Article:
Realignment of forces

The RSS wants Ajit Pawar out of the NDA, the sooner the better. District-level RSS leaders in Pune have accused Pawar (not Modi or Union home minister Amit Shah) of giving the NDA a bad name and have blamed him for his alleged failure to transfer votes to the BJP in the recent Lok Sabha elections.

The rebel NCP leader is also on the backfoot because his party won only one Lok Sabha seat, compared to seven by Shinde’s Sena and nine by the BJP. Ajit dada’s focus was always on state politics, he was least interested in playing a role on the national stage. But now, with his wife having lost from Baramati to Supriya Sule, his own chief ministerial ambitions have received a setback.

To add to his woes, the Enforcement Directorate has questioned the closure report submitted by Mumbai Police on a cooperative bank loan scam worth Rs 25,000 crore. The ED’s intervenor petition in court is a threat that cannot be undermined by Pawar. For him, the Assembly election will be an existential battle, and his party is already planning to fight the election in alliance with smaller parties.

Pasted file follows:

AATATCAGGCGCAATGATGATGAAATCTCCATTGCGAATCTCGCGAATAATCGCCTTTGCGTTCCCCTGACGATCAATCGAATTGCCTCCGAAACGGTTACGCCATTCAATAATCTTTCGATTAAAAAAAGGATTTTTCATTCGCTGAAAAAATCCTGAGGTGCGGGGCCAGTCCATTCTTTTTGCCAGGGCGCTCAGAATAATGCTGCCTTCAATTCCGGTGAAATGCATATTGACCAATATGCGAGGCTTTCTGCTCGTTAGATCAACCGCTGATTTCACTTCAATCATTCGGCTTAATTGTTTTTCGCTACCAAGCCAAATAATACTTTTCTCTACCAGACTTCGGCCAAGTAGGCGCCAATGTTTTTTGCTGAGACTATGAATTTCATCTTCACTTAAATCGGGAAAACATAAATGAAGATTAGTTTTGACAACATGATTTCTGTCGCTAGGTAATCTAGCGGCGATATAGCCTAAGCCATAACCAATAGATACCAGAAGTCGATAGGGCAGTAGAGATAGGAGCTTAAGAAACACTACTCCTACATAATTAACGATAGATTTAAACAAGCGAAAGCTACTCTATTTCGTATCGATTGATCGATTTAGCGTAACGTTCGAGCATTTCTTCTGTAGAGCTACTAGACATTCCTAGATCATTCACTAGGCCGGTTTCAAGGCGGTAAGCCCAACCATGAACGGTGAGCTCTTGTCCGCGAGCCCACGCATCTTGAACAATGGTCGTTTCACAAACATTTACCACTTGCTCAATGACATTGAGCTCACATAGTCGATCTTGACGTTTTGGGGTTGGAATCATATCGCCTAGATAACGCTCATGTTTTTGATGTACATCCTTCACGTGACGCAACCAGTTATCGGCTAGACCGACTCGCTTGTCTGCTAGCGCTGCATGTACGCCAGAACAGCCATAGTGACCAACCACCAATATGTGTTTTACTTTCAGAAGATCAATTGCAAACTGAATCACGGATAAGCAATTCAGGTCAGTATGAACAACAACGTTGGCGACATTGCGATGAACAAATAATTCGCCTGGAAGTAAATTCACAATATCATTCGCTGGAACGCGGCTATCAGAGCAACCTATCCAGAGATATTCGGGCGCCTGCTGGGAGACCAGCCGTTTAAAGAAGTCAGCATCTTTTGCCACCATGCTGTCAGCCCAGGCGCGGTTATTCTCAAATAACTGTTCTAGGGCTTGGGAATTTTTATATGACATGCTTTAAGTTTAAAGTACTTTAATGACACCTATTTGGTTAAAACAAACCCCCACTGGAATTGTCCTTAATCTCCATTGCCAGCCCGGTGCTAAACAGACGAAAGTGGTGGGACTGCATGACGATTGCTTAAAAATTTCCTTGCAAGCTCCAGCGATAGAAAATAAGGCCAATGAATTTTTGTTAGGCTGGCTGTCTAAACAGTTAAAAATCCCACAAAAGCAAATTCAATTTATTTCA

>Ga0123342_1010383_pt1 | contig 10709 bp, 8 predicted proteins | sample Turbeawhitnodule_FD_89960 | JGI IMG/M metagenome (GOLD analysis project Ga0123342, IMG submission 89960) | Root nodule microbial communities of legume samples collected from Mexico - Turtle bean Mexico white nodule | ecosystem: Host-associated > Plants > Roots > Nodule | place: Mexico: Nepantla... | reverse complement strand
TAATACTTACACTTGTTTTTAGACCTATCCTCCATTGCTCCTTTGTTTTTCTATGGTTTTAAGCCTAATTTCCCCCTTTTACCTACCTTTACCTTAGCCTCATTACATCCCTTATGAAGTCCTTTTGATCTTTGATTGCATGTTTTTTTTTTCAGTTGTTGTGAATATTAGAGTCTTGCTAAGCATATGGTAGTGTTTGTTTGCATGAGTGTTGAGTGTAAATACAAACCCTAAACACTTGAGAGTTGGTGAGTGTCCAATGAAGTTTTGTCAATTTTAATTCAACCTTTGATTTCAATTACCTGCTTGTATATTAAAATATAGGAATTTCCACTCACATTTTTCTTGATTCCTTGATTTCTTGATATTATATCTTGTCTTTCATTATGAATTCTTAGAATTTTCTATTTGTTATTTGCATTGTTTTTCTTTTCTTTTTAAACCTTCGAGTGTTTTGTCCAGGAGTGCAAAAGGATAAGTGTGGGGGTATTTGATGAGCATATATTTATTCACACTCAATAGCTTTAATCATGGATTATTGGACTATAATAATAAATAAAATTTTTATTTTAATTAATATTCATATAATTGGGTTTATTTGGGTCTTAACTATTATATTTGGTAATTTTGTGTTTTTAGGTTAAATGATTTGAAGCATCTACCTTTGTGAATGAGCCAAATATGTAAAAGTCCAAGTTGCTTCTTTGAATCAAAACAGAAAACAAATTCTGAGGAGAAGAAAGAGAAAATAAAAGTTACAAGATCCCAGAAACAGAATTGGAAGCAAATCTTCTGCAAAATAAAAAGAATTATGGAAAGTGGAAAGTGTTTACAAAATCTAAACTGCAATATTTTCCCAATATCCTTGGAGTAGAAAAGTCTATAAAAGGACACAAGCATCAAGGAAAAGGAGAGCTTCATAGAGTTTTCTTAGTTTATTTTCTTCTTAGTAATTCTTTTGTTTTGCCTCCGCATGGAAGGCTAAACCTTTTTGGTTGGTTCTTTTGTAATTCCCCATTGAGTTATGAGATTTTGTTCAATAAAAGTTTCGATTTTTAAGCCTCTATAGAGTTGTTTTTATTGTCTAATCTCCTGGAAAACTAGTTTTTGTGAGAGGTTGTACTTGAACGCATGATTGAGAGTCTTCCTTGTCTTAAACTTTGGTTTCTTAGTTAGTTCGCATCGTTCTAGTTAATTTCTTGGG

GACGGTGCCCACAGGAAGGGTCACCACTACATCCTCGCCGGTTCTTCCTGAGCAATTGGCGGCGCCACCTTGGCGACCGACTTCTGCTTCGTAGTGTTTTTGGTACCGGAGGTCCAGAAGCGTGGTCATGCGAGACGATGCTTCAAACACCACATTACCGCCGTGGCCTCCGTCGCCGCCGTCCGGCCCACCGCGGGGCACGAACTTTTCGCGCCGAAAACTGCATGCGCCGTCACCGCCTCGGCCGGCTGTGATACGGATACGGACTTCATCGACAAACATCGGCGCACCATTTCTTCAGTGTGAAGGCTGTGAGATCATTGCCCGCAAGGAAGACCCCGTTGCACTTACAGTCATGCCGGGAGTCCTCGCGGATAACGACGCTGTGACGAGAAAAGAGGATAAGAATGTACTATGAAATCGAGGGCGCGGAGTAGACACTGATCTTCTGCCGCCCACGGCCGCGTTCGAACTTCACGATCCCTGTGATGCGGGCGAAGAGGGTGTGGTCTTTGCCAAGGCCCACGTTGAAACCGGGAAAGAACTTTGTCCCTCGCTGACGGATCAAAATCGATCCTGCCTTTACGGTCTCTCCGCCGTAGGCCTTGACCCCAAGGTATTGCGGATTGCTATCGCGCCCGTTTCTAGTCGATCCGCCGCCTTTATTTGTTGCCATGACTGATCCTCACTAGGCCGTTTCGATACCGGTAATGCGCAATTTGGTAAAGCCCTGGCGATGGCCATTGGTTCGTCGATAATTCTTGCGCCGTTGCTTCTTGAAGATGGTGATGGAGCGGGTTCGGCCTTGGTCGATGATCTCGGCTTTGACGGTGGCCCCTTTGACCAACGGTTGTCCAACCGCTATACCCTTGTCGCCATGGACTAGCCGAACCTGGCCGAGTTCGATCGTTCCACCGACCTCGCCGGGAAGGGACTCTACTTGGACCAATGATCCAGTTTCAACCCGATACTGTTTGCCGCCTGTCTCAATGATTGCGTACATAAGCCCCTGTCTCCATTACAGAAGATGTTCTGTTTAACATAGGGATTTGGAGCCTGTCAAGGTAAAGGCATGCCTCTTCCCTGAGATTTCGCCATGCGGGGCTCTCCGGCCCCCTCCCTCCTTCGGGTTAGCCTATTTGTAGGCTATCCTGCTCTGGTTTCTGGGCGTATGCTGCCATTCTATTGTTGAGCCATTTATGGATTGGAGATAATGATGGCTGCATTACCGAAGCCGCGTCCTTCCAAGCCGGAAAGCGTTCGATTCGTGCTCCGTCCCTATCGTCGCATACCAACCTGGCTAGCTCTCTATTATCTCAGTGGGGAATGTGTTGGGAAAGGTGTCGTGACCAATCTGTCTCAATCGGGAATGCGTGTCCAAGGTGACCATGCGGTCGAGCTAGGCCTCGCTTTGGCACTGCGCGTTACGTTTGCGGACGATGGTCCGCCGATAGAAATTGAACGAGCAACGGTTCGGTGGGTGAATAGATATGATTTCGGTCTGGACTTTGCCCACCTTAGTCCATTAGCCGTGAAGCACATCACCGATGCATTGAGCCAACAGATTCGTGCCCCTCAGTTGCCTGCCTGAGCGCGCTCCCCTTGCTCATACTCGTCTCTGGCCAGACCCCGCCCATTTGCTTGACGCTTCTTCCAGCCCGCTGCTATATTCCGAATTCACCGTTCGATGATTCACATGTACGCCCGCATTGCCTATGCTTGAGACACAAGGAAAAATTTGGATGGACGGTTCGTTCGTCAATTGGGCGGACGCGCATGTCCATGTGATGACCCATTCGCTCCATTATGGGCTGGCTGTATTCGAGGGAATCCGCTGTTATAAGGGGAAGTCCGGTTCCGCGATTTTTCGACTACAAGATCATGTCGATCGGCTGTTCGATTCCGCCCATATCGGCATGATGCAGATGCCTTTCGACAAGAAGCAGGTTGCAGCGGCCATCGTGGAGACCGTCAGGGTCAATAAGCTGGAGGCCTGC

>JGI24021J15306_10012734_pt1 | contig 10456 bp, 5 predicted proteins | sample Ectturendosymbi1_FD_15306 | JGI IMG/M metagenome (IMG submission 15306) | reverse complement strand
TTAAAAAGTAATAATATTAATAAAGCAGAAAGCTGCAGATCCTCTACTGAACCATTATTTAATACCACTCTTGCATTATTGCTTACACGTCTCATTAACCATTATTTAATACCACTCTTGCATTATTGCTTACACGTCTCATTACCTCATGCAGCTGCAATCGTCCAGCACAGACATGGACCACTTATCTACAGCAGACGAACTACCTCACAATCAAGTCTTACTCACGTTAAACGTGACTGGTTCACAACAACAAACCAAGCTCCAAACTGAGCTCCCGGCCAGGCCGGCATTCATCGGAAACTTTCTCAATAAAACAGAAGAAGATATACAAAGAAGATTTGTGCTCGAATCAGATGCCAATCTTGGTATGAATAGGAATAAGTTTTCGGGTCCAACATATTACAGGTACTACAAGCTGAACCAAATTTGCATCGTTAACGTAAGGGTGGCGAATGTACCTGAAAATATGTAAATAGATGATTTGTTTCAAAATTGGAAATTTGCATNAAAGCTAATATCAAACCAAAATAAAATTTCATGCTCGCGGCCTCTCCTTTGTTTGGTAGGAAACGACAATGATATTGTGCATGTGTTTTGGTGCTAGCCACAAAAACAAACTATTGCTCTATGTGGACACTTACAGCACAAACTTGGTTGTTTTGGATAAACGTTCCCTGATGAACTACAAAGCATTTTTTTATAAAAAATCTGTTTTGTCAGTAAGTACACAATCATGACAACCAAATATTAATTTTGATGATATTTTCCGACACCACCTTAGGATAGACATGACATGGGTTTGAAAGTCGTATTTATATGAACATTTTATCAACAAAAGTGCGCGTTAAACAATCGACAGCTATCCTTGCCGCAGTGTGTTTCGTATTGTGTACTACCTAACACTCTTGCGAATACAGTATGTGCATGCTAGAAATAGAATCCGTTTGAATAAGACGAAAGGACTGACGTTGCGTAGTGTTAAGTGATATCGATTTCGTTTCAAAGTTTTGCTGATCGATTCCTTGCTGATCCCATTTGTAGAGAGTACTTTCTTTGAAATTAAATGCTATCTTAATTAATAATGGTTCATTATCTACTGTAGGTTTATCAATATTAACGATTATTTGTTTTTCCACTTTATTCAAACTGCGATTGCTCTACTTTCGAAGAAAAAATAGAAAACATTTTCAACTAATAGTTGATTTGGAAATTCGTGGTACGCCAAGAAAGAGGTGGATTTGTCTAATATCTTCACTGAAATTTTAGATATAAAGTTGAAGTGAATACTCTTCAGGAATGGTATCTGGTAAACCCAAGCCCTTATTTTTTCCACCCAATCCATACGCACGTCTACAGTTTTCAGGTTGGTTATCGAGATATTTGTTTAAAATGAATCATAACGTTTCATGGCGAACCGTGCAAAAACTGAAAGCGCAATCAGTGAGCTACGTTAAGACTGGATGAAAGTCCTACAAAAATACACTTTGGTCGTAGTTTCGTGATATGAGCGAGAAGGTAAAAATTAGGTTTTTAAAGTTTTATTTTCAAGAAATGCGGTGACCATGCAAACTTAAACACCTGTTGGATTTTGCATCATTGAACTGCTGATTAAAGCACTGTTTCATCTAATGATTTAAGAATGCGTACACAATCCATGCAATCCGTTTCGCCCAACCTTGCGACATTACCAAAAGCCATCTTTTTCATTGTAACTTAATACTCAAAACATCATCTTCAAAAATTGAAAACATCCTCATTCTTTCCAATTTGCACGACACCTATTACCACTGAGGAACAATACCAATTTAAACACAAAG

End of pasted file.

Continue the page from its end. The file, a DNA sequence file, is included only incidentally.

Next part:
Some of his partymen are in favour of ghar wapsi (homecoming, i.e. joining hands with Sharad Pawar) while others have been in touch with Prakash Ambedkar and his VBA (Vanchit Bahujan Aghadi). The BJP is not inclined to have any truck with Ajit Pawar in the Assembly election, while the Shiv Sena (Shinde) will be happy to contest the Assembly election as equal partners with the BJP.

Meanwhile, Raj Thackeray’s Maharashtra Navnirman Sena (MNS) has decided to contest the election alone, signalling a fresh churn in the state’s politics.

Follow us on: Facebook, Twitter, Google News, Instagram 

Join our official telegram channel (@nationalherald) and stay updated with the latest headlines